Monday, May 2, 2011

Osama bin Laden - Monday's Post

My first thought when a technically ragged announcement of breaking news interrupted the exciting conclusion of the Amazing Race was can't this wait for 10 minutes?

Then the nature of the breaking news was revealed. "Osama bin Laden has been killed, US has custody of his body."

Wow! A little mental fist pump.

My next thought. Will there be retaliatory strikes that raise the threat level during my trip?

I was in the midst of drafting last night's blog and thought to insert the news right there. Then I crossed it out. I would be hard to go back to quilts and kittens after news of that sort, and it would no longer be breaking news by the time I hit the "publish" button.

Surveillance for months developed leads on location ... planned by the President's national security team in a closely held secret ... Don't you just think immediately of "The Unit" with Dennis Haysbert leading the charge?

At the same time that I had a good "take that, you son of a bitch" cowboy reaction, it seemed a little unseemly to be celebrating a death with jubilation in the streets. But, I think, it's payback for when people "over there" celebrated the attack on the Twin Towers. They'll see how we felt." (Article on this topic that interested me: "USA! USA!" is the wrong response)

Something in my unease harks back to a long-held belief that "Americans don't assassinate" in war. A fine line it is, between killing in war and assassination, and perhaps my perception of this comes from the portrayal of American ideals in movies years ago, when people weren't killed, simply shot in the leg. And also remembering the ambivalence I felt in the knowledge that a man I knew fairly well was very likely a sniper in the Vietnam war and all the assassination-related implications of that. It was a topic alluded to but never discussed. He was a tough little s.o.b. and I think he would have protected me like he protected his buddies.

I was relieved to hear that the assault on the bin Laden compound included contingency plans for taking him alive, as well as dead (even if it's with a bit of wink-wink), that they would not stand an unarmed and unresisting prisoner before them and execute him.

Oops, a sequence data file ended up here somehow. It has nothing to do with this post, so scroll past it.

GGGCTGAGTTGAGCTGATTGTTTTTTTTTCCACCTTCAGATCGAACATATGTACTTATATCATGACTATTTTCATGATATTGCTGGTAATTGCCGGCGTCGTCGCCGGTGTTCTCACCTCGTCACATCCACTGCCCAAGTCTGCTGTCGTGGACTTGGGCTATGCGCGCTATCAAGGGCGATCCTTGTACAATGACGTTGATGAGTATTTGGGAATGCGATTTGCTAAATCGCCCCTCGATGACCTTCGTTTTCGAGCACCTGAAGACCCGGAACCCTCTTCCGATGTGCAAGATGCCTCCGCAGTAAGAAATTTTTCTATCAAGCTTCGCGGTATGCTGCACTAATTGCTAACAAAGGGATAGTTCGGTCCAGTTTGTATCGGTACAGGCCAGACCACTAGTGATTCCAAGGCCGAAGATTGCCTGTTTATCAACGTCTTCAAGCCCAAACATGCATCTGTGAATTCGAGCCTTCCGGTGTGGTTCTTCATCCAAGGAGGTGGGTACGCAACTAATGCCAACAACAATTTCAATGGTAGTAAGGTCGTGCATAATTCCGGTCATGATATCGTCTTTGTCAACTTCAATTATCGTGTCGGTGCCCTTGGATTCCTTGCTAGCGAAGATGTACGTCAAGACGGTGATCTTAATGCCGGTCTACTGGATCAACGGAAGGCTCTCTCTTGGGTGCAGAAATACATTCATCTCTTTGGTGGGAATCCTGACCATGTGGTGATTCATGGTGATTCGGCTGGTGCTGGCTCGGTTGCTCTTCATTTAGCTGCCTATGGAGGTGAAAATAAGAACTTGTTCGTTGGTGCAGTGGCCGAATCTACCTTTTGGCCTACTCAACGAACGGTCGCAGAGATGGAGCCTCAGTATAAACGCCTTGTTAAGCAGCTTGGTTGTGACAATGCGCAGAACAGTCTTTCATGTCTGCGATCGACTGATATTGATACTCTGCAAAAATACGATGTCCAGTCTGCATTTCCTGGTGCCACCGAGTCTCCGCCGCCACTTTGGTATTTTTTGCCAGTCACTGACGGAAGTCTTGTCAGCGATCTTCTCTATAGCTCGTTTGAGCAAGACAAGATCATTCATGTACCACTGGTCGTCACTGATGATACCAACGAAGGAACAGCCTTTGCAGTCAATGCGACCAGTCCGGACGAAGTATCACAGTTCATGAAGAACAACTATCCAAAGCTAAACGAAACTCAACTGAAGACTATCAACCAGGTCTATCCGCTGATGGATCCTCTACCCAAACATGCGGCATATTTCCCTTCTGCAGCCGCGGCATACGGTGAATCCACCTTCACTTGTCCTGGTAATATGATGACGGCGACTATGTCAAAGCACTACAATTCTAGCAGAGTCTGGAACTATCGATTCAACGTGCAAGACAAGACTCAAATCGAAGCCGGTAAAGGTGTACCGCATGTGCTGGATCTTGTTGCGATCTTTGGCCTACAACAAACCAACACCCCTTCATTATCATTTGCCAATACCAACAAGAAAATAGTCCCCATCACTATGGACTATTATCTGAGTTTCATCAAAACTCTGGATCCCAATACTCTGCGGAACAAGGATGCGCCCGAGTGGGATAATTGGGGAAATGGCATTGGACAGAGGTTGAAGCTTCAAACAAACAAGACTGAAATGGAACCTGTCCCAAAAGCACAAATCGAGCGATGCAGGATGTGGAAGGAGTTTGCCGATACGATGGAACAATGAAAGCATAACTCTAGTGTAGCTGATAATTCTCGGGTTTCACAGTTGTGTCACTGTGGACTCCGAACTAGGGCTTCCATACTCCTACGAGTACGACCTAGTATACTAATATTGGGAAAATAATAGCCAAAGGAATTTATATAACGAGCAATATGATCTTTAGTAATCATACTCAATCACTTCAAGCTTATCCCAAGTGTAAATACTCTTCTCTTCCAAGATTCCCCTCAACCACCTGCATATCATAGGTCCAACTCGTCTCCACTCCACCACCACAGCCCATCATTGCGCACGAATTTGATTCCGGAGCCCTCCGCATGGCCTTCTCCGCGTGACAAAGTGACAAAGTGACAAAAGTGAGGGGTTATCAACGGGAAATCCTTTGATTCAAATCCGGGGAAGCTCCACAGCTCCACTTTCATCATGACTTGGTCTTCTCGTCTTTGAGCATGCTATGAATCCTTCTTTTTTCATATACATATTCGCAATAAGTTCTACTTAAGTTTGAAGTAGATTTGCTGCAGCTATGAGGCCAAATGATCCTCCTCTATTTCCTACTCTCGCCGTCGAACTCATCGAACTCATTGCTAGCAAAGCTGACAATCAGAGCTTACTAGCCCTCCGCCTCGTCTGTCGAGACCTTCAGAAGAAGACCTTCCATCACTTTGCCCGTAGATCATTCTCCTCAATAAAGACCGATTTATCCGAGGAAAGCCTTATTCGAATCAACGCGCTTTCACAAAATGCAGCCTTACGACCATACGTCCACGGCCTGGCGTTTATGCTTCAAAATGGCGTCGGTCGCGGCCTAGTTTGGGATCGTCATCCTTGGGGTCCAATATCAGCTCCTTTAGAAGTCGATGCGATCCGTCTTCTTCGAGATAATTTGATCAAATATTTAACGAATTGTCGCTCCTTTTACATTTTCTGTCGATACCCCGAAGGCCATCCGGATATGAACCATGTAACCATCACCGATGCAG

So I read and read, articles, opinions, legal frameworks, comments and rebuttals, and the usual flaming accusations that this was the work of the Reckless War Mongering Right, rebutted by this is the Work of the Reckless War mongering Left, as each has historically war-mongered. Is it or isn't it assassination if sanctioned by, for example, an international body? Can we just kill any head of state we don't like (discussed apropos of Ghaddafi)? Can our head of state similarly be killed with the sanction of an international body? My mind fuzzes as I listen to pros and cons.

If there's solace in the fact that it took ten years to bring justice to the central symbol of the attack on America, it's that so many Muslims have also now welcomed his demise for the ill-repute he brought on all Islam in the eyes of so many Westerners.

The "enemy" is religious fanaticism of any stripe, the kind that brooks no deviation from its doctrine as the only way to God and is even willing to kill the unbeliever. Like I say, this can come in any stripe, not just Islamist fundamentalists.

By the time I get the Internet connection up long enough to get this posted, this may all seem like old news, but the final thing I want to comment on is the burial at sea of OBL. It's been reported that he was given burial according to Muslim precepts and practices, that of an ordinary person and not that of a martyr. Some have scoffed at giving any consideration to Muslim practices as affording more respect than he deserved, given that his victims weren't given any respect. My response is that we're better people than he was. We don't sink to his level. Colin Powell said something to the same effect after I'd written this down.

In the end, relief.

  • I'm relieved that a festering sore now has a chance to heal.
  • I'm relieved there won't be lawyers and trials and angry demonstrations outside courthouses.
  • I'm relieved he's gone from public display.
  • I'm hopeful that the Arab Spring will take the nations of North Africa and the Middle East towards democracy and away from Islamist fundamentalism or any fundamentalisms that deny life and freedom to those whose concept of God may differ from their own.

I will not be scared off of travel by whatever threat levels ensue.

It is so cool that there were no leaks in the security team. These photos released by the White House tell such a story in the faces.

tense moments
 
the team


Struck by this odd seating arrangement...awaiting the President's address?


light at the end of the tunnel

See you soon.


*

2 comments:

  1. As Laura and I traveled to our Med cruise about the same amount of time as after 9/11, you too will travel safely. We looked at our "odds", and decided the odds were with us.

    ReplyDelete
  2. You are probably safer today than you were last week! Remember the threats we traveled under in October 2010? Taking on would be car jackers? Wafting into Paris on fumes when there was no gas to be had? You are very brave, my friend, and traveling when there is a consciousness about danger means everyone will be 'aware' of their surroundings. Have a fun trip!

    ReplyDelete